Aug. 10, 2007— -- To many, "open marriage" is a phrase so laden with 1970s nostalgia that the idea can't be considered without imagining its practitioners leering at each other across shag-carpeted conversation pits, their chest hair spilling out of maroon polyester leisure suits.
While many of today's adherents are aging swingers from the old school, a new generation -- well organized and committed to legitimizing a lifestyle -- continues to push traditional notions of marital fidelity by having sex with people other than their spouses.
But do marriages -- fragile institutions traditionally built on the fidelity and sexual intimacy of two people -- work when the doors of the bedroom are thrown wide open?
"That's like asking if monogamy works," Deborah Anapol, a psychologist and author of "Polyamory: The New Love Without Limits" told ABC NEWS.com. "Sometimes it does, and sometimes it doesn't. It depends almost entirely on the people involved and their willingness to tell the truth and do the work."
"Polyamory," which literally means "many loves" is a new name for an old practice.
"There were a few studies on open marriage in the early '60s and '70s, but the phenomenon seemed to die out and it was just called cheating after that," said William Doherty, a professor of sociology at the University of Minnesota.
"It resurfaced as polyamory, and some groups have imbued it with a spiritual side. They see it as a pathway to personal development. They see it as a high road; it's not cheating, it's growing their relationship," he said.
In 1972, George and Nena O'Neill published "Open Marriage: Love Without Limits," the first book to define the practice and counsel couples on how to grow their own relationships by creating friendships and sexual relationships with other people.
Ten years later, acclaimed journalist Gay Talese would publish "Thy Neighbor's Wife," an experiential look at American sexual mores between the sexual revolution and the AIDS epidemic.
In the book, Talese describes operating a massage parlor in New York City, attending nudist camps and having an extramarital affair.
Though Talese told ABC NEWS.com that his 50-year marriage to his wife, book editor Nan Talese, was not open, the popularity of "Thy Neighbor's Wife" led many Americans to re-evaluate long held ideas about sexual morality, obscenity and fidelity.
CLICK HERE TO READ THE EXCLUSIVE INTERVIEW WITH GAY TALESE.
It is difficult to determine just how many married people are involved in open marriages. A study from the 1980s suggested it could be as many as 6 percent of all couples, but most experts believe that number is excessively high.
"At least 95 percent of married and cohabitating Americans expect sexual exclusivity," said Judy Treas, a sociology professor at the University of California at Irvine.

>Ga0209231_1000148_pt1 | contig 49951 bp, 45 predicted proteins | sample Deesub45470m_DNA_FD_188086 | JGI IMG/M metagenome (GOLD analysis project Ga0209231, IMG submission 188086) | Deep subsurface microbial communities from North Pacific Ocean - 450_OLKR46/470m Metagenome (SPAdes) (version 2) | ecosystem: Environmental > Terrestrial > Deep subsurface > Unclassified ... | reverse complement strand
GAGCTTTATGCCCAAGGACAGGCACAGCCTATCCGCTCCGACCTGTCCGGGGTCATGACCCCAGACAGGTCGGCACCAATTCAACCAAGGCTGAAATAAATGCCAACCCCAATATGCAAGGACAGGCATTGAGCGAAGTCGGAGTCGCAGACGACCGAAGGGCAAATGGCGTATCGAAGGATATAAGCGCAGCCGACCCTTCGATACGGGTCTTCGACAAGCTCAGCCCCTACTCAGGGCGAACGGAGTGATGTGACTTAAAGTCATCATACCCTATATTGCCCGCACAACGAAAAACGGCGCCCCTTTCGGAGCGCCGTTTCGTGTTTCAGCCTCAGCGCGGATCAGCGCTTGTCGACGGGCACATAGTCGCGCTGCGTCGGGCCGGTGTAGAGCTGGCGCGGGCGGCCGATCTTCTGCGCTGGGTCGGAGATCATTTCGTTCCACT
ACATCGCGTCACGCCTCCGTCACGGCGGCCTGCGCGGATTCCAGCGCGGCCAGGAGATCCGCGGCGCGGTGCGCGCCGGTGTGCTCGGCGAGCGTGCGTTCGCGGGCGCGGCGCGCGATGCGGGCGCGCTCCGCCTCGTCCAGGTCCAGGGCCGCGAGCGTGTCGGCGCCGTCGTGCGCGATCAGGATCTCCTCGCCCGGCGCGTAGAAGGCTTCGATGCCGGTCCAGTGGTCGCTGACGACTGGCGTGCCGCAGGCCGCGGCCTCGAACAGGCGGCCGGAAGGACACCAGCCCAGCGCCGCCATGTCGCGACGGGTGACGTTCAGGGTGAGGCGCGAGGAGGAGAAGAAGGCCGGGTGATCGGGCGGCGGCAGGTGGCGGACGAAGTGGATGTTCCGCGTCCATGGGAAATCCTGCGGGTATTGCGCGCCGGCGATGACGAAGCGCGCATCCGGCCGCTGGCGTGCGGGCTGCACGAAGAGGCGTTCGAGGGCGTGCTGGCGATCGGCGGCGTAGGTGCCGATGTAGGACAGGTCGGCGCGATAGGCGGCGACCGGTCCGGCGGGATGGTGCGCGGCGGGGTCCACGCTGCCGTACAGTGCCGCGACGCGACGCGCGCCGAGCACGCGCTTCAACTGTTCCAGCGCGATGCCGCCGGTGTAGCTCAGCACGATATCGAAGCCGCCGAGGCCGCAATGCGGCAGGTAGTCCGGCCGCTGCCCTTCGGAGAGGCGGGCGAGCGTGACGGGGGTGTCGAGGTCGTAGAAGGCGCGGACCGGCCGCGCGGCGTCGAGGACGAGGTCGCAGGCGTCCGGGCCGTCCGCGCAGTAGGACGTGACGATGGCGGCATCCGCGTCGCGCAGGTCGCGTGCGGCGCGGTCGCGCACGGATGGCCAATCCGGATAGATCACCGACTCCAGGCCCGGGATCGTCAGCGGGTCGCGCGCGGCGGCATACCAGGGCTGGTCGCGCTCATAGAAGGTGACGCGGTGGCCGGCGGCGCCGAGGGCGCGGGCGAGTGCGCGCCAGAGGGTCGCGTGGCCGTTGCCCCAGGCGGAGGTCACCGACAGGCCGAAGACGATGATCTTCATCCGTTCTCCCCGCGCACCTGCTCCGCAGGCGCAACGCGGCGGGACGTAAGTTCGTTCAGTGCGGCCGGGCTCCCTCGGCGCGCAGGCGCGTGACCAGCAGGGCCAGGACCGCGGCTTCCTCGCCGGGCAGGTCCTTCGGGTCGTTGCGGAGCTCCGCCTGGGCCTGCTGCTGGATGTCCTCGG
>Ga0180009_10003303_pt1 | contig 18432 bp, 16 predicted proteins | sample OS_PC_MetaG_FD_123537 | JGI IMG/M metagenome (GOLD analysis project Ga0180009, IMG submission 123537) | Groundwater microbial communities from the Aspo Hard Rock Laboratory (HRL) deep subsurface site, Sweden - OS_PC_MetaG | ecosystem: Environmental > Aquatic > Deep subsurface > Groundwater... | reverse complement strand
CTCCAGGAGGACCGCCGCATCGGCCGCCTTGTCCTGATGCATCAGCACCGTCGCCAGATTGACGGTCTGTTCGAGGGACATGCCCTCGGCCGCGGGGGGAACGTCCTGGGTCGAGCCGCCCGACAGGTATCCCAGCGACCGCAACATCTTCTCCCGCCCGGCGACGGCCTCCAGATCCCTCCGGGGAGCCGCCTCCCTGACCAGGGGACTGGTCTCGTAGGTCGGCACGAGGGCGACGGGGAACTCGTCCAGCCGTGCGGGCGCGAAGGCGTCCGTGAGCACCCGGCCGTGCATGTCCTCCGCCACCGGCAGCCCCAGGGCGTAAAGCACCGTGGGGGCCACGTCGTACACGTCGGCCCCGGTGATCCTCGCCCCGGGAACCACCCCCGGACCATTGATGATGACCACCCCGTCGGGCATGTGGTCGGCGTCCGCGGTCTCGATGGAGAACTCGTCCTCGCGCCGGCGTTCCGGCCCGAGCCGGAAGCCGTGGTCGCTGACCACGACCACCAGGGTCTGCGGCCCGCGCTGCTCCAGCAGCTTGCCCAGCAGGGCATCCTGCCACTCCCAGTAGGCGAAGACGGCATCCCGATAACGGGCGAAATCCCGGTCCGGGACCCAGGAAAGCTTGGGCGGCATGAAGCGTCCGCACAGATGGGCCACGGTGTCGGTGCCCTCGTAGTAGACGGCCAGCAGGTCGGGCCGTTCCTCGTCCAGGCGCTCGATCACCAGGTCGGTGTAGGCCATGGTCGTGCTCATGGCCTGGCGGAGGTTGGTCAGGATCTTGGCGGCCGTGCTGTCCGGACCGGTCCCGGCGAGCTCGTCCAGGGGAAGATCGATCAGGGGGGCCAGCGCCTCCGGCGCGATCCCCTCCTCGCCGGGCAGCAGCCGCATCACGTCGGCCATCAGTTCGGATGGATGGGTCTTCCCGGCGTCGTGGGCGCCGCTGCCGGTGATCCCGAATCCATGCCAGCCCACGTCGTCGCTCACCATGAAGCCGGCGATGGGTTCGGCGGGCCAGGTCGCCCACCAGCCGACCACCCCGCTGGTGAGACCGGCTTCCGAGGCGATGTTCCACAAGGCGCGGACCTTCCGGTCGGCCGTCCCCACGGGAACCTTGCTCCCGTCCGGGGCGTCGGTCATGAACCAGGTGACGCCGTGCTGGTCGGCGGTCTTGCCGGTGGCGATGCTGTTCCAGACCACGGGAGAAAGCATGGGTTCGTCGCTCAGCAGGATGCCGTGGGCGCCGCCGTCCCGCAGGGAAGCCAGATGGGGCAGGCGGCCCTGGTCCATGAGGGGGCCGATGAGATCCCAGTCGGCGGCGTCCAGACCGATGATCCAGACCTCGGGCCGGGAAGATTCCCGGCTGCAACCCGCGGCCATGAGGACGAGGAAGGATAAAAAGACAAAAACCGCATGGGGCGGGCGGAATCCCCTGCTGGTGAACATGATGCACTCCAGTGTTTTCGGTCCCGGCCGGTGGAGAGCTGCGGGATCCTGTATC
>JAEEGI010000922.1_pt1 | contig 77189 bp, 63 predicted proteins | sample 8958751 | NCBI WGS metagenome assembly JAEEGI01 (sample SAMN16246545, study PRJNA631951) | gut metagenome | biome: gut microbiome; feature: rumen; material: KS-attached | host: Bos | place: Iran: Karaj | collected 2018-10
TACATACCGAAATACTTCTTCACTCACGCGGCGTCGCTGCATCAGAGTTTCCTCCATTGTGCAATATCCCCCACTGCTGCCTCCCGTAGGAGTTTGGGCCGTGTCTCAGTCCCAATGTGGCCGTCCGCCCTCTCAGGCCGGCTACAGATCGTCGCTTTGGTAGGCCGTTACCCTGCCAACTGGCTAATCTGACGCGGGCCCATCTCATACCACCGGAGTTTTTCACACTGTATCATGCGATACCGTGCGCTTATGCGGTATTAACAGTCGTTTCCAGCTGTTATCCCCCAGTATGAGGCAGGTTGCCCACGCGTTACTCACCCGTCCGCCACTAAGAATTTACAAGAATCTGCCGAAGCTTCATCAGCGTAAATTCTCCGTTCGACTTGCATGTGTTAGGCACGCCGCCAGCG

As for the success of open marriages, "there have been no scientific evaluations of how well open marriages work," Treas said. "The jury is still out."
Despite the small niche, there is a thriving industry built around the polyamorous. Self-help books, specialized marriage counselors, and retreats, which include everything from courses in Eastern philosophy to the chance to hook up with strangers, are targeted at people in open marriages.
Traditional marriage counselors typically tell polyamorous couples who are having problems with their marriage that it is the sex with other people that is causing their problems, but therapists like Dossie Easton who co-wrote"The Ethical Slut," disagreed.
Easton said polyamorous marriages were no more or less successful than monogamous marriages, but at least the polyamorous were never surprised to learn their spouse was cheating.
She said openly married couples saw her "for the same problems that traditional therapists deal with. Only traditional therapists tell polyamorous couples if they gave up being polyamorous, then they'd be happy."
Problems, she said, occur when spouses have different ideas about how polyamory should work.
"Sometimes one wants to have sex with strangers, and the other wants more meaningful relationships outside the marriage. Others want to join groups of likeminded people, [which] I call pods or constellations, where sometimes child-rearing responsibilities are shared."
The biggest challenge polyamorous couples seem to face is jealousy.
A whole chapter of "Open Marriage," the first polyamorous handbook is devoted to managing feelings of jealousy.
"Jealousy is inevitable just like anger is inevitable. All couples get jealous often for no good reason, but jealousy can be managed. If people are emotionally intelligent they work to manage their jealousy," Anapol said.
Open marriage differs from polygamy in that it is legal, except in those states with extremely rigid anti-adultery laws. Unlike polygamy, in an open marriage both spouses agree to allow each other to have extramarital affairs and relationships can extend to people outside of a formally bound group.
In the open marriages of the 1970s, couples would often set rigid rules about whom they would allow to engage in sex with their partners.
Couples would meet in sex clubs or private parties and swap partners. These relationships were almost always purely sexual, and temporary lovers were rarely introduced to spouses.
Contemporary practitioners of polyamory have changed the rules, and in many cases thrown them out all together, said Dossie Easton.
According to Easton, polyamory is as much a reflection of changes in '70s-style open marriages as it is a reflection of broad changes in attitudes about casual sex.
"There has been a real change in attitudes," Easton said. "We used to make a huge notion that if you picked up someone at a singles bar and didn't want to marry them in the morning you shambled out of their house."
"Nowaday, we have all kinds of open sexual connections with people that we call friends that we are not auditioning for marriage."